Is Ice Still the Treatment of Choice for Acute Injuries? BodyFit Physiotherapy Howick reveals their opinion

At BodyFit Physiotherapy in Howick, I get approached with this question on a regular basis, and the answer has always been “Yes”.

Ice therapy has long been an essential part of the well-known RICE (Rest, Ice, Compression, Elevation) post-injury treatment regimen. However, I have recently decided to relook into medical evidence behind it, and what I found is interesting…Ice Cubes – RICE regimen

After reading several available research articles, I came to the following conclusion. At this stage, there is only very weak evidence to support using ice to help speed up soft tissue injury recovery . This may partially be explained by a lack of clinical studies in this specific area.

Despite this interesting finding, major health and sports institutions still recommend ice therapy. The theory behind it is that it minimises tissue damage by limiting inflammation and swelling around the injured area.

My recommendation is therefore that you still use ice therapy as part of the RICE regimen for acute injuries over the initial 3-day period. However, I am hoping that future research will shed some more light on its effectiveness.

PLUS, using the little research knowledge available, I have tried to answer two other questions: how long to apply the ice for, and how often?

For the first time, researchers in Northern Ireland have conducted a controlled experiment that compares two different icing protocols. They reported their findings in the British Journal of Sports Medicine. The researchers split their treatment groups into the following protocols and used these regimens for acute ankle sprains:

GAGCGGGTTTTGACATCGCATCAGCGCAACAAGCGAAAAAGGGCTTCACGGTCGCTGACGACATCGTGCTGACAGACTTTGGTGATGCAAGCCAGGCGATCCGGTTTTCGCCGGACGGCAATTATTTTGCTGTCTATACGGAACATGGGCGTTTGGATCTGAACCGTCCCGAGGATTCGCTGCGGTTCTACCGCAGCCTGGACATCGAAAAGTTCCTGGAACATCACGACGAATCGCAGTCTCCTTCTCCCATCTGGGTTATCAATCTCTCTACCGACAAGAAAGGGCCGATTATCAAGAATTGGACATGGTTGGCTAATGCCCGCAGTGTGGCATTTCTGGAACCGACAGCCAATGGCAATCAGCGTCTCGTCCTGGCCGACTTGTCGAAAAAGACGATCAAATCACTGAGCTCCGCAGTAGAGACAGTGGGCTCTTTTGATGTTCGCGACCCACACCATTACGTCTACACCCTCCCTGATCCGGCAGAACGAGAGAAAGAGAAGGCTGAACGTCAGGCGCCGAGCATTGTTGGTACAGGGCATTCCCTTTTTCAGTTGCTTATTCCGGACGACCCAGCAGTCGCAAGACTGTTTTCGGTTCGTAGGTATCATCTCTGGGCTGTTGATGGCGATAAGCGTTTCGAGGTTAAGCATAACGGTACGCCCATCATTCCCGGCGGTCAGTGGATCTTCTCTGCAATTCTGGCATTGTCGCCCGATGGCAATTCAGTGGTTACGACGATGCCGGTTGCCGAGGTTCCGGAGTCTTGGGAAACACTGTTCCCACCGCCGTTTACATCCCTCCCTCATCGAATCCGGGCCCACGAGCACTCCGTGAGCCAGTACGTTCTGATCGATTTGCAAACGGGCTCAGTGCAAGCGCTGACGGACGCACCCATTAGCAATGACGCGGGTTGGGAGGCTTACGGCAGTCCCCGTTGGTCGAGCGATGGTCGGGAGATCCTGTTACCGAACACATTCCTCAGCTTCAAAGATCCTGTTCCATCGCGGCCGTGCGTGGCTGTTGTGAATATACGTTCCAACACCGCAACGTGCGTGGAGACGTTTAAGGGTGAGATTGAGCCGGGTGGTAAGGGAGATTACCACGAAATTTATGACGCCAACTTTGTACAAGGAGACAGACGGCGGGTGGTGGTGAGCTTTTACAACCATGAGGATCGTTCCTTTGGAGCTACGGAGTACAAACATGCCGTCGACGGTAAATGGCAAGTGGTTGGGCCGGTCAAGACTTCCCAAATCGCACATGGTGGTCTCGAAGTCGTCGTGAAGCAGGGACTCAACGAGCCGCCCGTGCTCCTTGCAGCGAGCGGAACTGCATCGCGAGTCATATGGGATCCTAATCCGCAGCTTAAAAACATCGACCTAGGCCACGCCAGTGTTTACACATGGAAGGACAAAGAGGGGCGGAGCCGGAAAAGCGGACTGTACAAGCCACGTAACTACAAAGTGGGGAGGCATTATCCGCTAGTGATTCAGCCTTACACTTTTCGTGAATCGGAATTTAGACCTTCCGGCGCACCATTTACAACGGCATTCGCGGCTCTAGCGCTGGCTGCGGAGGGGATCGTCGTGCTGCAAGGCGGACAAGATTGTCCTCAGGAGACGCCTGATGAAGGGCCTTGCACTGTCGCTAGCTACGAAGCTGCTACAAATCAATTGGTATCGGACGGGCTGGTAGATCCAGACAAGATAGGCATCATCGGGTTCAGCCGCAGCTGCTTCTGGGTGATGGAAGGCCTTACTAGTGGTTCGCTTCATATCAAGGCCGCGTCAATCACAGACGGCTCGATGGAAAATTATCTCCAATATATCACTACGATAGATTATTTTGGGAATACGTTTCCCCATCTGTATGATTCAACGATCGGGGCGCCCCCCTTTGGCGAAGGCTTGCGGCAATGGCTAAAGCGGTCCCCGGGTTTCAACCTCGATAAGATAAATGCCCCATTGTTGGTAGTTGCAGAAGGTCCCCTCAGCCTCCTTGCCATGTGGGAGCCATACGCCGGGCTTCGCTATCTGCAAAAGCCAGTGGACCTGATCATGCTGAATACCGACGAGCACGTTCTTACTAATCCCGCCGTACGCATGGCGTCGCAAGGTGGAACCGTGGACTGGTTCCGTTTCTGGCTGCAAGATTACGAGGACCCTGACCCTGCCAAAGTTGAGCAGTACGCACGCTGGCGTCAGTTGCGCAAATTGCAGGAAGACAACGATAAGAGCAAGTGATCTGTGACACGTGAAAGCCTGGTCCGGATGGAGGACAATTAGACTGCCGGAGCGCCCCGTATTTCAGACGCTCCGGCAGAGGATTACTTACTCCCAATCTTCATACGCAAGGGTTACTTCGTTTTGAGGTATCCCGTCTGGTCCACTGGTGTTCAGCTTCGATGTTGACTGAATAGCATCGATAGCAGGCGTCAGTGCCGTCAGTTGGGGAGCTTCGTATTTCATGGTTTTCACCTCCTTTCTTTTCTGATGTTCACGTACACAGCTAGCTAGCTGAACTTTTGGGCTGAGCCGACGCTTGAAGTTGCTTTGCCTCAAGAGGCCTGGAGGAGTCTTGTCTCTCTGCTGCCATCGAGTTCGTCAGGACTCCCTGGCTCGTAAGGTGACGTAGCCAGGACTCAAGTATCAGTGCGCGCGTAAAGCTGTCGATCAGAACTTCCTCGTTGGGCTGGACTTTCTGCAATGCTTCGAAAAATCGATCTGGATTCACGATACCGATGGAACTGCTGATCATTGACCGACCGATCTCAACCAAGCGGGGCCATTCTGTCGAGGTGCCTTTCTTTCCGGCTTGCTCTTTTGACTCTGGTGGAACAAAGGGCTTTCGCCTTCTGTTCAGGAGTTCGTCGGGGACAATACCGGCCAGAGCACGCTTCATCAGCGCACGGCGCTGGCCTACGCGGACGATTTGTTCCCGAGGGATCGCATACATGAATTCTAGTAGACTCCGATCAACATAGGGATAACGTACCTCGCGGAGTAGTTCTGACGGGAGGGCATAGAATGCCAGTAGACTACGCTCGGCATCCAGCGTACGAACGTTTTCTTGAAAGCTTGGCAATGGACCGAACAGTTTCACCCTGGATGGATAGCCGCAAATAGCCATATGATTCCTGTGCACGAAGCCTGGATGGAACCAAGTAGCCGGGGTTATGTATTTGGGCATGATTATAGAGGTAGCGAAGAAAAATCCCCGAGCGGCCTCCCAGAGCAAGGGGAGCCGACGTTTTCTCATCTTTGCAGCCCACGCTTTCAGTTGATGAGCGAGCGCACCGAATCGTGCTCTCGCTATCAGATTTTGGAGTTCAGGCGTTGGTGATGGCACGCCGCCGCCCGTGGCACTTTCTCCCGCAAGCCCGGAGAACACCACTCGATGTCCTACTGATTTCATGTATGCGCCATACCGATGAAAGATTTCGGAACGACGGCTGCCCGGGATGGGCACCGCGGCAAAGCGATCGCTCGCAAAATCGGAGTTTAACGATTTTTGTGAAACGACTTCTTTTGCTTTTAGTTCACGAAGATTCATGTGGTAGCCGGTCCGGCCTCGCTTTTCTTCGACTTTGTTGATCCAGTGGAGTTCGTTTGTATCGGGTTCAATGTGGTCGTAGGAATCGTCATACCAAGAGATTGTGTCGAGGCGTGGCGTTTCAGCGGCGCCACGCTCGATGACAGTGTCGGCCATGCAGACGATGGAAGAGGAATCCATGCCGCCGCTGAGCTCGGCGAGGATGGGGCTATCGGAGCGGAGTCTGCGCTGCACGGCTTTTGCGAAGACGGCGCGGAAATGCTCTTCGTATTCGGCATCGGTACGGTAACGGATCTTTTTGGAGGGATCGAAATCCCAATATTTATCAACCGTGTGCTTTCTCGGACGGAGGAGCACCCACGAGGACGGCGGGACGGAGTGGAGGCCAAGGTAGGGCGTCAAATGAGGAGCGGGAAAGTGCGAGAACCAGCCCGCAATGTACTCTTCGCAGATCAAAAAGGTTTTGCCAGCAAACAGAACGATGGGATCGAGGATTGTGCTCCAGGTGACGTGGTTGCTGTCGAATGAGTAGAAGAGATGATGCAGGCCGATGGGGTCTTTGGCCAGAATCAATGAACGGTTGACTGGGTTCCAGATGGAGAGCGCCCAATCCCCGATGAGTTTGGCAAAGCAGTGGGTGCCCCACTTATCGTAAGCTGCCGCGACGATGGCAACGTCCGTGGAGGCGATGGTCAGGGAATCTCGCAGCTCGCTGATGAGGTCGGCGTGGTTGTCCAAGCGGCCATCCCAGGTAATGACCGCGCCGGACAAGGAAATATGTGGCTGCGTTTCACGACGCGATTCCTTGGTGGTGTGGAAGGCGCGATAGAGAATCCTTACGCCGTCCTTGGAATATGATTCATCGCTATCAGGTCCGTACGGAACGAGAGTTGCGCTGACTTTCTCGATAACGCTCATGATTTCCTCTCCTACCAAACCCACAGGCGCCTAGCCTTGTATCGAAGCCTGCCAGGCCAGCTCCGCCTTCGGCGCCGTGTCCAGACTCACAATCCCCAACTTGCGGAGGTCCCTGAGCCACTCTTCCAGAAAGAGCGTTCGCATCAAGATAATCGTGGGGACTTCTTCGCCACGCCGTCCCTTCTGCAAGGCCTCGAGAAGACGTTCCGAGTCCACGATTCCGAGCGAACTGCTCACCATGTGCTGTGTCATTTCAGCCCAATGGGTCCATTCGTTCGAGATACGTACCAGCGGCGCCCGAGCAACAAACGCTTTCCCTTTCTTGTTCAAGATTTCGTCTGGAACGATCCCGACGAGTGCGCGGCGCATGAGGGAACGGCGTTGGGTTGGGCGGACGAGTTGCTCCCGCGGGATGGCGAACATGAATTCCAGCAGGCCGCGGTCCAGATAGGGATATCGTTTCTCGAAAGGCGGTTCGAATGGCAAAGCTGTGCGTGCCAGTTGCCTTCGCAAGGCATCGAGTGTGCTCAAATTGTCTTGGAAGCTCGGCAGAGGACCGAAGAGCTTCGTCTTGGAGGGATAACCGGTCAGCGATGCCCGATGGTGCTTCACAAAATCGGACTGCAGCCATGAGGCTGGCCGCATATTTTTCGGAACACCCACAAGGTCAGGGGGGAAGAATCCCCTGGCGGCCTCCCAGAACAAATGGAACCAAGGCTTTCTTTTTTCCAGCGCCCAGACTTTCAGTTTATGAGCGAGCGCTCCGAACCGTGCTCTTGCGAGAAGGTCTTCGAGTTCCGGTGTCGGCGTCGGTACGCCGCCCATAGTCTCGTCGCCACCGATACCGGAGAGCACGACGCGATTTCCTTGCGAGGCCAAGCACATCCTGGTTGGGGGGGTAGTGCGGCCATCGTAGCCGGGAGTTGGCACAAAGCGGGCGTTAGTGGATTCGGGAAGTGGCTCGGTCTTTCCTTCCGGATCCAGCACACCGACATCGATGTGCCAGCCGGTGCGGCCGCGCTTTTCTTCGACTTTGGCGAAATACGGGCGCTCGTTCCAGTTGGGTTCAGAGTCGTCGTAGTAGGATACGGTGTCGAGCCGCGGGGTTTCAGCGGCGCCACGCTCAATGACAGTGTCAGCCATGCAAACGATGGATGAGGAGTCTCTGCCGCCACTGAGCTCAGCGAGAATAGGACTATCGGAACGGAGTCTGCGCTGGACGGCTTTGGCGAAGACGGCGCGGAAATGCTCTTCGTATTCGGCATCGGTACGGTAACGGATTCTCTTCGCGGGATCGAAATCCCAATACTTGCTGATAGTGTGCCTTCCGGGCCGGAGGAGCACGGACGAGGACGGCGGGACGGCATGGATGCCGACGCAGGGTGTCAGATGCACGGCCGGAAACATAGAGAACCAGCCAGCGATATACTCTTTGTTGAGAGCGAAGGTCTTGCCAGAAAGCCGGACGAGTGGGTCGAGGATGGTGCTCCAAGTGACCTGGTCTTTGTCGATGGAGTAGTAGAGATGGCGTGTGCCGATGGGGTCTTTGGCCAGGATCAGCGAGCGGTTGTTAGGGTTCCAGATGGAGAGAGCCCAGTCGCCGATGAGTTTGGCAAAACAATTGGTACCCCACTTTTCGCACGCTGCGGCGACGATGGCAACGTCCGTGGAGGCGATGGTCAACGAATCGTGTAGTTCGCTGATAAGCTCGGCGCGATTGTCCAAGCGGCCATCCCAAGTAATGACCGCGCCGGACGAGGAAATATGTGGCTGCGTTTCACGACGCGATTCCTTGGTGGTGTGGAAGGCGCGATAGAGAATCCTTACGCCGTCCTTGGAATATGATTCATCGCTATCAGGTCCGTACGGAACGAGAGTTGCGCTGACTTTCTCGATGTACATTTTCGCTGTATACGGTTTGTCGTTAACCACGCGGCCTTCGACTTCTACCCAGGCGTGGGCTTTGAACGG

a) Continuous:
20 mins of continuous ice treatment every 2 hours for 72 hours
b) Intermittent:
10 mins of icing, 10 mins off, 10 mins icing every 2 hours for 72 hours

The study concluded that intermittently icing a mild/moderate ankle sprain significantly reduced pain on activity one week after injury, compared to the continuous protocol.

There was no significant difference between intermittent and continuous icing protocols in terms of function, swelling or pain at rest. However, the study showed that the intermittent application method did reduce pain more effectively than the continuous method.

Intermittent icing may also be safer, due to a lower risk of skin damage from prolonged ice application.

· Take special care when icing body parts with little fat tissue, such as ankles. This is because exposure to ice may damage the superficial structures, such as nerves, that lie close to the skin.
· Use a damp barrier, such as a wet towel, in between the ice and the injured body part. This will further minimise the risk of the ice causing any adverse skin reactions.
· IMPORTANT: stop icing immediately if the pain increases or noticeable numbness appears.

If you have any questions regarding icing for injuries please don’t hesitate to contact us at BodyFit Physiotherapy Howick or simply phone 09-5328942.